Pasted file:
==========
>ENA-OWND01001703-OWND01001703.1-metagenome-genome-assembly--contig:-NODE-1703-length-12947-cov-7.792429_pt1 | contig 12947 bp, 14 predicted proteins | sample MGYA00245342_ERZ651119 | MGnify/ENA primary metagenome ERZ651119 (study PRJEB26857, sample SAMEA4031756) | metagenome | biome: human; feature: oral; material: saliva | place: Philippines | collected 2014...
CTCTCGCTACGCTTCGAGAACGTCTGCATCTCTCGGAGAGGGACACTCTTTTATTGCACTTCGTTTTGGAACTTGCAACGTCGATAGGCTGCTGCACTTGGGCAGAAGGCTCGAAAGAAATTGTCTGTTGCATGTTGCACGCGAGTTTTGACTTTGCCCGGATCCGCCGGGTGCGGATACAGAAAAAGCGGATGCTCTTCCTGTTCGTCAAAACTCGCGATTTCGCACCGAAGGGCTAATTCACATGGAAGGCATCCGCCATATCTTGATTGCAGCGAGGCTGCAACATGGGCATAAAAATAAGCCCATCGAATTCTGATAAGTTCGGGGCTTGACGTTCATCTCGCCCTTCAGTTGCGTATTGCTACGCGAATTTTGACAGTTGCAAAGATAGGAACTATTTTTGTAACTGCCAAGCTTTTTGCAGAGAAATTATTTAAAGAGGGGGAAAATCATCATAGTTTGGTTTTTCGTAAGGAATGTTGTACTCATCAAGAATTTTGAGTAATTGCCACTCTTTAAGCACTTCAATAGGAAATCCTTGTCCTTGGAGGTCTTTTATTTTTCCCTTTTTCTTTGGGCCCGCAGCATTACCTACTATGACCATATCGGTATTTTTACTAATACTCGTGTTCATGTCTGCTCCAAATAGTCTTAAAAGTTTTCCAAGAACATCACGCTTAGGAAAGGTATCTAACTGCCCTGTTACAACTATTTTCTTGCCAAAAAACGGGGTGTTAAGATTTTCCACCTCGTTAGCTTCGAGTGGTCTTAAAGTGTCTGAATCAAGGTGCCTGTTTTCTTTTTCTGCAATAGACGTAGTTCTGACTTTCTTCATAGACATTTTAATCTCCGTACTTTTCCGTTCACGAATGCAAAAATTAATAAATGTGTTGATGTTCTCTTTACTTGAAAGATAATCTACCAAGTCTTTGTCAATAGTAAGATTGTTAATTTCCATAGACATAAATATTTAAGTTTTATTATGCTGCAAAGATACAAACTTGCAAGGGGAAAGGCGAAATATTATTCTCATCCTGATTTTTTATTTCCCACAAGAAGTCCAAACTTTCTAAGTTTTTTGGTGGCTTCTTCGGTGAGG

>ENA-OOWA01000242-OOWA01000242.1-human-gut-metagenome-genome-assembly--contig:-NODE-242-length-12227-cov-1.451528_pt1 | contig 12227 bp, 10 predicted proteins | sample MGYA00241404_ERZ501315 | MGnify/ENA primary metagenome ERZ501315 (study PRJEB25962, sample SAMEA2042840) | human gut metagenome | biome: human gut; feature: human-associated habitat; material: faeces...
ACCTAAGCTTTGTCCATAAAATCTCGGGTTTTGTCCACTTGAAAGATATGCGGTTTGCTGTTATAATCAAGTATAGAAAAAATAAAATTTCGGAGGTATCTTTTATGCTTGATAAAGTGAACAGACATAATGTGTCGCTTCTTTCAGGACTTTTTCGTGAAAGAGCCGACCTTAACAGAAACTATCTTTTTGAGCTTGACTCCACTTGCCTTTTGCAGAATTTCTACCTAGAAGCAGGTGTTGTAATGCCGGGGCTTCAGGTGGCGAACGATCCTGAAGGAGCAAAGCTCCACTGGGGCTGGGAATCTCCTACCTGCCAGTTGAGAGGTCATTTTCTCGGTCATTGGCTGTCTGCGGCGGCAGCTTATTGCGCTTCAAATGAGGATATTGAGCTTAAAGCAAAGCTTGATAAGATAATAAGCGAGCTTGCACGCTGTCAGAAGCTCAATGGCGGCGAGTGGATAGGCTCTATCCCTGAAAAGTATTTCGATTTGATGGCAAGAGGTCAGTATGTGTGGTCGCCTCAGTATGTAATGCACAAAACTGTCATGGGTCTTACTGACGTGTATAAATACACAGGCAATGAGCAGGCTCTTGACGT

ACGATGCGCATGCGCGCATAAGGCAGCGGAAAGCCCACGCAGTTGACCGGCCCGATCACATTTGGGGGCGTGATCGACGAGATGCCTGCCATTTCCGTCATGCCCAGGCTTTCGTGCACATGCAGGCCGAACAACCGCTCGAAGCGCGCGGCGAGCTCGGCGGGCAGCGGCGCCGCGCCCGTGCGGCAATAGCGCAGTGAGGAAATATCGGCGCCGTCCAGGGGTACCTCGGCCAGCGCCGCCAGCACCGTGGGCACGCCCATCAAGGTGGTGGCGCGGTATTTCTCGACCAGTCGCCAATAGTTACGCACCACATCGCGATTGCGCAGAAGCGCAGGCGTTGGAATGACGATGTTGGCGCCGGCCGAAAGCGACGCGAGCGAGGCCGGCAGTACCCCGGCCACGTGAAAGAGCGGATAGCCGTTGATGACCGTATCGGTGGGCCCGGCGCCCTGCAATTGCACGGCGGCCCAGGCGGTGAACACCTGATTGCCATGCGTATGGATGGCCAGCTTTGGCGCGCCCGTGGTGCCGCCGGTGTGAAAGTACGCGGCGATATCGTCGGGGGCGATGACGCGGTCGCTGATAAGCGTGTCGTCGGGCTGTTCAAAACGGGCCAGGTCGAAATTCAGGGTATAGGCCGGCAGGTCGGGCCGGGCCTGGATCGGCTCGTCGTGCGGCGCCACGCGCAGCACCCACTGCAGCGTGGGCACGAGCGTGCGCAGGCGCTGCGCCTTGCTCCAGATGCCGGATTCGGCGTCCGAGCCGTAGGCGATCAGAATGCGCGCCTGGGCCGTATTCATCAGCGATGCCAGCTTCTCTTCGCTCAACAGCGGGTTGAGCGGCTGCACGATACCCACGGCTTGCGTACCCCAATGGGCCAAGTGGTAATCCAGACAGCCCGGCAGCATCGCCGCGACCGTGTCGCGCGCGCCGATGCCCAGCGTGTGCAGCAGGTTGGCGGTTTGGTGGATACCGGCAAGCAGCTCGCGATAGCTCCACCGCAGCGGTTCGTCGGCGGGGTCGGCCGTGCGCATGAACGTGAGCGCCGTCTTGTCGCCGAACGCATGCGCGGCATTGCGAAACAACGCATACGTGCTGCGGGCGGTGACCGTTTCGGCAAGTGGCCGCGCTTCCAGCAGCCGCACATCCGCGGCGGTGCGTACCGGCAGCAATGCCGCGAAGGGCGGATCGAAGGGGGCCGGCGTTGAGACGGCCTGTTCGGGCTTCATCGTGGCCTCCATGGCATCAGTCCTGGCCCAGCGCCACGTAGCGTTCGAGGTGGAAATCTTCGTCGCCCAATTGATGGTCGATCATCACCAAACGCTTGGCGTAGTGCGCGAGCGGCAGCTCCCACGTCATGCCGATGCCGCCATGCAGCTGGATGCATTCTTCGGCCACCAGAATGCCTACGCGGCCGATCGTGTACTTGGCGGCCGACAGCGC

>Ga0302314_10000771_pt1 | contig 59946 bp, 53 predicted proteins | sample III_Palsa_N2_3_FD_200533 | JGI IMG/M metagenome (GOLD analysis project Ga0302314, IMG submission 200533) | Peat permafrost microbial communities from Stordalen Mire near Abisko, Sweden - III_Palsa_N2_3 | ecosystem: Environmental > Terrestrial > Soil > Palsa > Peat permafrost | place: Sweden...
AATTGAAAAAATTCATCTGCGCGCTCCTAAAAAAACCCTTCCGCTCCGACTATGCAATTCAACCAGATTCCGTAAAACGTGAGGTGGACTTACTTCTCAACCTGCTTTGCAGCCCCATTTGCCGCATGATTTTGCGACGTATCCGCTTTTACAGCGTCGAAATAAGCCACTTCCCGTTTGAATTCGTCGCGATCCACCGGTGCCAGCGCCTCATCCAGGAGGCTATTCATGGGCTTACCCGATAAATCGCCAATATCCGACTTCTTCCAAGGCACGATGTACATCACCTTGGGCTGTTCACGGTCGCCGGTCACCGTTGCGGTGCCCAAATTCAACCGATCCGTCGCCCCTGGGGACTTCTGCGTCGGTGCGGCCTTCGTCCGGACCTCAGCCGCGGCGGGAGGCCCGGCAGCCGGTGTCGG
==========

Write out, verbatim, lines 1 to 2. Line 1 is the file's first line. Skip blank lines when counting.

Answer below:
>ENA-OWND01001703-OWND01001703.1-metagenome-genome-assembly--contig:-NODE-1703-length-12947-cov-7.792429_pt1 | contig 12947 bp, 14 predicted proteins | sample MGYA00245342_ERZ651119 | MGnify/ENA primary metagenome ERZ651119 (study PRJEB26857, sample SAMEA4031756) | metagenome | biome: human; feature: oral; material: saliva | place: Philippines | collected 2014...
CTCTCGCTACGCTTCGAGAACGTCTGCATCTCTCGGAGAGGGACACTCTTTTATTGCACTTCGTTTTGGAACTTGCAACGTCGATAGGCTGCTGCACTTGGGCAGAAGGCTCGAAAGAAATTGTCTGTTGCATGTTGCACGCGAGTTTTGACTTTGCCCGGATCCGCCGGGTGCGGATACAGAAAAAGCGGATGCTCTTCCTGTTCGTCAAAACTCGCGATTTCGCACCGAAGGGCTAATTCACATGGAAGGCATCCGCCATATCTTGATTGCAGCGAGGCTGCAACATGGGCATAAAAATAAGCCCATCGAATTCTGATAAGTTCGGGGCTTGACGTTCATCTCGCCCTTCAGTTGCGTATTGCTACGCGAATTTTGACAGTTGCAAAGATAGGAACTATTTTTGTAACTGCCAAGCTTTTTGCAGAGAAATTATTTAAAGAGGGGGAAAATCATCATAGTTTGGTTTTTCGTAAGGAATGTTGTACTCATCAAGAATTTTGAGTAATTGCCACTCTTTAAGCACTTCAATAGGAAATCCTTGTCCTTGGAGGTCTTTTATTTTTCCCTTTTTCTTTGGGCCCGCAGCATTACCTACTATGACCATATCGGTATTTTTACTAATACTCGTGTTCATGTCTGCTCCAAATAGTCTTAAAAGTTTTCCAAGAACATCACGCTTAGGAAAGGTATCTAACTGCCCTGTTACAACTATTTTCTTGCCAAAAAACGGGGTGTTAAGATTTTCCACCTCGTTAGCTTCGAGTGGTCTTAAAGTGTCTGAATCAAGGTGCCTGTTTTCTTTTTCTGCAATAGACGTAGTTCTGACTTTCTTCATAGACATTTTAATCTCCGTACTTTTCCGTTCACGAATGCAAAAATTAATAAATGTGTTGATGTTCTCTTTACTTGAAAGATAATCTACCAAGTCTTTGTCAATAGTAAGATTGTTAATTTCCATAGACATAAATATTTAAGTTTTATTATGCTGCAAAGATACAAACTTGCAAGGGGAAAGGCGAAATATTATTCTCATCCTGATTTTTTATTTCCCACAAGAAGTCCAAACTTTCTAAGTTTTTTGGTGGCTTCTTCGGTGAGG